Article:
UO museum celebrating Darwin with speakers series and dinner event
EUGENE, Ore. — (Feb. 10, 2014) — As part of the international celebration of the birth month of Charles Darwin, the Museum of Natural and Cultural History will bring three leading scholars to the University of Oregon to present recent research on evolutionary change.
The speakers series is titled "Intimate Relationships — Environment, Climate, and Evolution."
"From wolves to wine grapes, the series emphasizes the interactions between organisms and their environments," said Lauren Willis, the museum's community education coordinator.
The series kicks off on Friday, Feb. 14, with Greg McDonald's "Sex and the Single Sloth — A Darwinian Valentine." McDonald, the National Park Service's senior curator of natural history, will discuss the ecology and evolution of the extinct giant ground sloth — a major figure in the museum's upcoming "Explore Oregon!" exhibit.
On Friday, Feb. 21, the series continues with "Wolves in Oregon — Conservation and Coexistence" by Cristina Eisenberg of the College of Forestry at Oregon State University. Eisenberg will discuss the recent return of the wolf to Oregon, along with the ecological benefits and social challenges that come with their return.
The Feb. 14 and 21 speaking events will take place at 5:30 p.m., in room 110 of the Knight Law Center, 1515 Agate St. Both events are free.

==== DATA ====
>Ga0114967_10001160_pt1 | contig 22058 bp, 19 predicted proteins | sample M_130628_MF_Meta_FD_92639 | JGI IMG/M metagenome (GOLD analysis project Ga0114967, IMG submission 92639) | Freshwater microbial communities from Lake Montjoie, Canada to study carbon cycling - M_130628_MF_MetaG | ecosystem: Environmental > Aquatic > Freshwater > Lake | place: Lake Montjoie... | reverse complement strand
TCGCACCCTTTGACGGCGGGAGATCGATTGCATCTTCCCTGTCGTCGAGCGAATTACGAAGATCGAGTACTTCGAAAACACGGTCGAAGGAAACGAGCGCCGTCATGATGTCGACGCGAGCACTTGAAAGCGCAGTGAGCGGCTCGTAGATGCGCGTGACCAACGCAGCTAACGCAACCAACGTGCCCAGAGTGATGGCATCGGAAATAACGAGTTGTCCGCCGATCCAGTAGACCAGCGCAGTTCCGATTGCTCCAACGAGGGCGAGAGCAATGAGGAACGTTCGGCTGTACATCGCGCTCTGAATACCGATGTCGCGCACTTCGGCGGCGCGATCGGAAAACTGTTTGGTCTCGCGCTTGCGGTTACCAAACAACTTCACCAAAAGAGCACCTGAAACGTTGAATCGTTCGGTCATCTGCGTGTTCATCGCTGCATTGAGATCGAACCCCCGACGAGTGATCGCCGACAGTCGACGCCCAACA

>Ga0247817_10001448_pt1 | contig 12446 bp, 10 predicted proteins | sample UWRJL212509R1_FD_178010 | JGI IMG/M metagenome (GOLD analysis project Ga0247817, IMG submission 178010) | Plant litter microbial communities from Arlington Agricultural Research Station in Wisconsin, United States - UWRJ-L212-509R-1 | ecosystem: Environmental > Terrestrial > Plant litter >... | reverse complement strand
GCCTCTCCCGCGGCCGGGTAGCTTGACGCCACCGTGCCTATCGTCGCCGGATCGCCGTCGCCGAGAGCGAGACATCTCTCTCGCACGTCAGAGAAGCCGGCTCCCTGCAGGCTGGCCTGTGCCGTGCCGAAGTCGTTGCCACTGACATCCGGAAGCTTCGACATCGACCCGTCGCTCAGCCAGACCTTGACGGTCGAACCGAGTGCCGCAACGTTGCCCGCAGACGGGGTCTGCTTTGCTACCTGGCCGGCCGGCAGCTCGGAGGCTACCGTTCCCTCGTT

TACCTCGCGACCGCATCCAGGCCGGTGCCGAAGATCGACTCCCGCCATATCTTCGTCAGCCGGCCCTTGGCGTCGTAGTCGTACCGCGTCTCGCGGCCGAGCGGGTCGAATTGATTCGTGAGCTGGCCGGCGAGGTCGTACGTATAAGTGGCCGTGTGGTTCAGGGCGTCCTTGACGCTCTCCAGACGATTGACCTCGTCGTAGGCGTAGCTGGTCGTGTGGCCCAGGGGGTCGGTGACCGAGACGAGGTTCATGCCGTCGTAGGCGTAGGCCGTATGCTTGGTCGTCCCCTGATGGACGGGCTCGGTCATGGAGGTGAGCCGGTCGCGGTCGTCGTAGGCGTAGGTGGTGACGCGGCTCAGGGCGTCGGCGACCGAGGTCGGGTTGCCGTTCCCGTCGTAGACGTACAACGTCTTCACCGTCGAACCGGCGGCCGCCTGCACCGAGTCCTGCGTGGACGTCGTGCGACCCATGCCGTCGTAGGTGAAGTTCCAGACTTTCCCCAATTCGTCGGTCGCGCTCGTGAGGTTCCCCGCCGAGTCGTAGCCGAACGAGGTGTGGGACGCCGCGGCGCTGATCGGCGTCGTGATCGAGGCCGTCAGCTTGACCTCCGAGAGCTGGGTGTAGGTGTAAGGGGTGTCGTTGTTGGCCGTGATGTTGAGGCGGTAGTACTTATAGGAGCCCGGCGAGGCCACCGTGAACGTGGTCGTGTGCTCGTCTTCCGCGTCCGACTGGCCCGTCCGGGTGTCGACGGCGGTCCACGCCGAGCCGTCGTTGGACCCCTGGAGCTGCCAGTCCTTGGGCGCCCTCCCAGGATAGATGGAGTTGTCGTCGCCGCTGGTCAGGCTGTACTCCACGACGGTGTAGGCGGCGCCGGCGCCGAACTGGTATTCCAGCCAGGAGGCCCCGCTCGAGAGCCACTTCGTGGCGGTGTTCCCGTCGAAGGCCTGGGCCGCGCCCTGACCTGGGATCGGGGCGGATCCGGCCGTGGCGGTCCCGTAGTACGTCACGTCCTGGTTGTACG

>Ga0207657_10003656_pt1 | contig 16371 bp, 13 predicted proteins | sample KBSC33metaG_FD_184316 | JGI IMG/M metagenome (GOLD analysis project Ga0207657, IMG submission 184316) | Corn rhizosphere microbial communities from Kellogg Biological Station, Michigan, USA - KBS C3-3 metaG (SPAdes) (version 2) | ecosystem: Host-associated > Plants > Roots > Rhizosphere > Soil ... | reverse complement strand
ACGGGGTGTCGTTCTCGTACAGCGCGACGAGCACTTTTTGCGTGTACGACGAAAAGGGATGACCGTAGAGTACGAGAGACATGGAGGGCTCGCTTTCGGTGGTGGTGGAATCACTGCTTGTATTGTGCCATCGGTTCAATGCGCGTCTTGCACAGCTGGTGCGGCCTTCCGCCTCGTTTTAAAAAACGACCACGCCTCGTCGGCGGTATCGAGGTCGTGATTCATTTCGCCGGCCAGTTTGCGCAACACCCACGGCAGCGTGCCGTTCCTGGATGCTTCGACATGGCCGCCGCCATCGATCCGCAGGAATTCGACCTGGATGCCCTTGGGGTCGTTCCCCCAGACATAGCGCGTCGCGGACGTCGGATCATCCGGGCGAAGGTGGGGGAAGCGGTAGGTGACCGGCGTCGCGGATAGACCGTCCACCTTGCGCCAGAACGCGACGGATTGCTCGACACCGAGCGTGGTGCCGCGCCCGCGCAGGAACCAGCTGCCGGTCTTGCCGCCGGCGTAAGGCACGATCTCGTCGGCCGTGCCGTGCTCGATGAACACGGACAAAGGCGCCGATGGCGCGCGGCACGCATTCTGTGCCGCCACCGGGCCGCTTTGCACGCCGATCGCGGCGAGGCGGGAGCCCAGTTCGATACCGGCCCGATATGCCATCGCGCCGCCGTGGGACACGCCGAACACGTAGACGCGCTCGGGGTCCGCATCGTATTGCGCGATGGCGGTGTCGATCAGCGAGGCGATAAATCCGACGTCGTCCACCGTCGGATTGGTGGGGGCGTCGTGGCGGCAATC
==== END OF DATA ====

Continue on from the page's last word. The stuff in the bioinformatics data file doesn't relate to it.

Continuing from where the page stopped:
On Friday, Feb. 28, the museum will host "Climate and the Grapevine — A Wine Tasting, Dinner, and Talk," featuring climatologist Gregory Jones of Southern Oregon University. The event will begin with appetizers and a wine tasting with James Beard Award-nominated chef Matt Bennett of Sybaris Bistro in Albany, Ore., followed by Jones' talk on climate trends and what they mean for wine production and quality in Oregon. The event will also include a Northwest-inspired dinner along with a variety of wines from Sweet Cheeks Winery.
"Climate and the Grapevine" will take place from 5 p.m. to 8 p.m. at the UO Ford Alumni Center, 1720 E. 13th Ave. Tickets are $45 for museum members and $55 for the public. The $55 ticket includes a one-year membership to the museum. Tables for eight are available for $400 and include one-year memberships for each table's non-member guests. For more information or to purchase tickets, email Judi Pruitt (firstname.lastname@example.org), associate director of public programs at the museum or call 541-346-1671.
"We are pleased to host this unique event as part of the 2014 Darwin series," Pruitt said. "It's a great opportunity to enjoy Oregon's outstanding wines and cuisine while encouraging important conversations about climate change."
About the Museum of Natural and Cultural History
The mission of the UO Museum of Natural and Cultural History is to protect significant collections, enhance knowledge, and encourage stewardship of human and natural history through research, preservation, and education. The museum is open Tuesday through Sunday from 11:00 a.m. to 5:00 p.m. and is located at 1680 E. 15th Ave., near Hayward Field. Admission is $5 for adults, $3 for youths and seniors, and $10 for families (two adults and up to four youths). For more information call 541-346-3024.
Media Contact: Kristin Strommer, Museum of Natural and Cultural History, email@example.com, 541-346-5083
Museum of Natural and Cultural History: http://natural-history.uoregon.edu
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